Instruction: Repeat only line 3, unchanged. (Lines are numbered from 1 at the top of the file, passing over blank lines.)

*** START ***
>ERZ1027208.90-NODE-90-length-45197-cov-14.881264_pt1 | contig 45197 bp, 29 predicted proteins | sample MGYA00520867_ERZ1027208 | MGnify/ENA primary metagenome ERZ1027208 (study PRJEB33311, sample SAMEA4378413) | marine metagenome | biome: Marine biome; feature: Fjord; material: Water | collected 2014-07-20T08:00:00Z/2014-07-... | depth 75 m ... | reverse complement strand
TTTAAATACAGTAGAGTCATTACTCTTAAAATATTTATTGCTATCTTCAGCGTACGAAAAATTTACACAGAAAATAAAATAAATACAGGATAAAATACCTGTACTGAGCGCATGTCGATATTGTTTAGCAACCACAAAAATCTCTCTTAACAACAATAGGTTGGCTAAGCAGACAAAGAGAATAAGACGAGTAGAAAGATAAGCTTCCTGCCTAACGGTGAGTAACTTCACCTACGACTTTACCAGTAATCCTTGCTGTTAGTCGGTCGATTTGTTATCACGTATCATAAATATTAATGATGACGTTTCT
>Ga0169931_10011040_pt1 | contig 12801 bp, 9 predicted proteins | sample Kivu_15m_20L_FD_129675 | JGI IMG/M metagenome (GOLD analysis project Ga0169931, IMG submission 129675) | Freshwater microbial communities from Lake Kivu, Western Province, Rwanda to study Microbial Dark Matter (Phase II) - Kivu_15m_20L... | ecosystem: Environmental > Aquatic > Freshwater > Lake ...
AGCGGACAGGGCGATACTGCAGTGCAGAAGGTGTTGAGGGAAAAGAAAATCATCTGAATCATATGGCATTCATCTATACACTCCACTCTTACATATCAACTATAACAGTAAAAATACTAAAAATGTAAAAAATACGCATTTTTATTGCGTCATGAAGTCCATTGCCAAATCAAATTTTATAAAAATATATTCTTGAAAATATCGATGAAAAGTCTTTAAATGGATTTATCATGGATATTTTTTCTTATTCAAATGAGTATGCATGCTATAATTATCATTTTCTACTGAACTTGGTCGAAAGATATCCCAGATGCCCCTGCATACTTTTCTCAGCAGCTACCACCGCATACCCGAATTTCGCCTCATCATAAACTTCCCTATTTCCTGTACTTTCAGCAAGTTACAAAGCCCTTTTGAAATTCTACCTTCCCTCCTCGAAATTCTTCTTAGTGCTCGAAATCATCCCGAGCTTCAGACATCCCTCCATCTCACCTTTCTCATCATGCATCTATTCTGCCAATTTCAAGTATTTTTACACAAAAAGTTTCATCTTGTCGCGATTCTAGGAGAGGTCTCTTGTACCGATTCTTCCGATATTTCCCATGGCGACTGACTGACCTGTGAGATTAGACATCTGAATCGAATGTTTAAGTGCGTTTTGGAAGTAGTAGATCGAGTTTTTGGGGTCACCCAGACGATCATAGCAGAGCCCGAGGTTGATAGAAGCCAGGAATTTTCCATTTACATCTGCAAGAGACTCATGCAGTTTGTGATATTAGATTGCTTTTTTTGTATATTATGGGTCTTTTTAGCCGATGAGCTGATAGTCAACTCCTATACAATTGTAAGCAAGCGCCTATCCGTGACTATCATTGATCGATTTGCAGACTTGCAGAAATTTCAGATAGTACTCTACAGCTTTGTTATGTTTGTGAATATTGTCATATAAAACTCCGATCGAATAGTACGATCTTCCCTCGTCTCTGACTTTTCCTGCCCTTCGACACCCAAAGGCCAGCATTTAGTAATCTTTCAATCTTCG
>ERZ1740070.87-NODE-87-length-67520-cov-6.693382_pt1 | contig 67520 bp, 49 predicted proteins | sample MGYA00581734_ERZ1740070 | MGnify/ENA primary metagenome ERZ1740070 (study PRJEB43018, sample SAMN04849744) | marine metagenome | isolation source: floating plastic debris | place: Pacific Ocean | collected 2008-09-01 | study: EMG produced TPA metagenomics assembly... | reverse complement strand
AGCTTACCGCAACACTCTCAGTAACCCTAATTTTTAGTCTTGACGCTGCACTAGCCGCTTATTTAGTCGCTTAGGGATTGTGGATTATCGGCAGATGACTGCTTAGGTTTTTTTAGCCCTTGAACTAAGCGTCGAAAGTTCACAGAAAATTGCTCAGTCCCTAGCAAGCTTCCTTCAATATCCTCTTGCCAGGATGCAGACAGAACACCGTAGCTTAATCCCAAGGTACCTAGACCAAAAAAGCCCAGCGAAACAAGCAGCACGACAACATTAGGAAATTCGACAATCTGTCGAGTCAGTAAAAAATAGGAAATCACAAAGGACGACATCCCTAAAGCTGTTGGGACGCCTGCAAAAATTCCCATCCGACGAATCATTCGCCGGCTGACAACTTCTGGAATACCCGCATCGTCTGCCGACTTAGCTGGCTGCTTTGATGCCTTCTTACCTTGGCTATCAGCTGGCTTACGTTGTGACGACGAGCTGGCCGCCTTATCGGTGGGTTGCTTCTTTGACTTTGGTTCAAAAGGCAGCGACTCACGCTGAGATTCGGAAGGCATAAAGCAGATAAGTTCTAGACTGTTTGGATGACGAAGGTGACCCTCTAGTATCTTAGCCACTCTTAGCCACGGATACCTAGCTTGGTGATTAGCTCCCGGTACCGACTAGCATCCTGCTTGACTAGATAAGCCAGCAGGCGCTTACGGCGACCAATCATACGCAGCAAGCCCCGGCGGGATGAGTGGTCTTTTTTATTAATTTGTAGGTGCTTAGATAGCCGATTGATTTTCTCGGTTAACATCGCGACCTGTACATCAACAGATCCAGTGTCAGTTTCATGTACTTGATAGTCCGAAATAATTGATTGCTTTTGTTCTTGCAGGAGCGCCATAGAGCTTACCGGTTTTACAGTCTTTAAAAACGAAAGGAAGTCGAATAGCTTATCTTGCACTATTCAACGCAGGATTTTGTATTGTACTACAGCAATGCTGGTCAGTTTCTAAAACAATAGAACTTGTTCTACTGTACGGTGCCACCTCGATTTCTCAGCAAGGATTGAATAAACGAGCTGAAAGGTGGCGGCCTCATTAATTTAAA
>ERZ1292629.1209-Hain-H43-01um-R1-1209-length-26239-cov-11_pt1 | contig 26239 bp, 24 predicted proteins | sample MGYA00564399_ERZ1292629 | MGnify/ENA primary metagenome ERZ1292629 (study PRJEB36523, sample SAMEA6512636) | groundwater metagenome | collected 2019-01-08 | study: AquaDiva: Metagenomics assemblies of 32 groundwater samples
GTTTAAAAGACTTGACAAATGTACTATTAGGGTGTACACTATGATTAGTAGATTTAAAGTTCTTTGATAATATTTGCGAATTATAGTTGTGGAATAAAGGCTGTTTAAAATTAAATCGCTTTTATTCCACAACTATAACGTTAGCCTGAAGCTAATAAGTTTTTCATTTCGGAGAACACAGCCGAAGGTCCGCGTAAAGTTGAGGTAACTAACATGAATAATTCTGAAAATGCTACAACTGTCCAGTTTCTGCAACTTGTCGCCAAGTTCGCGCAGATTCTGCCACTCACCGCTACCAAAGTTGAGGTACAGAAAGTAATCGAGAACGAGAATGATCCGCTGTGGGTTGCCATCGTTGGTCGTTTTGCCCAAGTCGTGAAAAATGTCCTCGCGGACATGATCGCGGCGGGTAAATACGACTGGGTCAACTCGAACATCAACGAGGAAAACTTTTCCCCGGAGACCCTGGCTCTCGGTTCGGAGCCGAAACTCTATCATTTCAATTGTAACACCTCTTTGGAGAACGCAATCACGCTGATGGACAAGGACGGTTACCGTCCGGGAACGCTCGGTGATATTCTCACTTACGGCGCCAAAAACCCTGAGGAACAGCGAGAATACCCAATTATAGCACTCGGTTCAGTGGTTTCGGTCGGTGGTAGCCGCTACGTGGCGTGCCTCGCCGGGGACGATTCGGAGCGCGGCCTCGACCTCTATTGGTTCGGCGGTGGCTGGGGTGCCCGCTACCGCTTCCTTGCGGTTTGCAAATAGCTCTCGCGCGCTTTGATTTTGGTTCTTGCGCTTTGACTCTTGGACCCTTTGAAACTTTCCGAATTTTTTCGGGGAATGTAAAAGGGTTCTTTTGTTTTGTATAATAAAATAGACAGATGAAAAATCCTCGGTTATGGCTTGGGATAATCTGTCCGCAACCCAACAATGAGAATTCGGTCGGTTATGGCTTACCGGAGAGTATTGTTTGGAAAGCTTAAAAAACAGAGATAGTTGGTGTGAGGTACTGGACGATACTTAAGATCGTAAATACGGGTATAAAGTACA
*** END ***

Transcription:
>Ga0169931_10011040_pt1 | contig 12801 bp, 9 predicted proteins | sample Kivu_15m_20L_FD_129675 | JGI IMG/M metagenome (GOLD analysis project Ga0169931, IMG submission 129675) | Freshwater microbial communities from Lake Kivu, Western Province, Rwanda to study Microbial Dark Matter (Phase II) - Kivu_15m_20L... | ecosystem: Environmental > Aquatic > Freshwater > Lake ...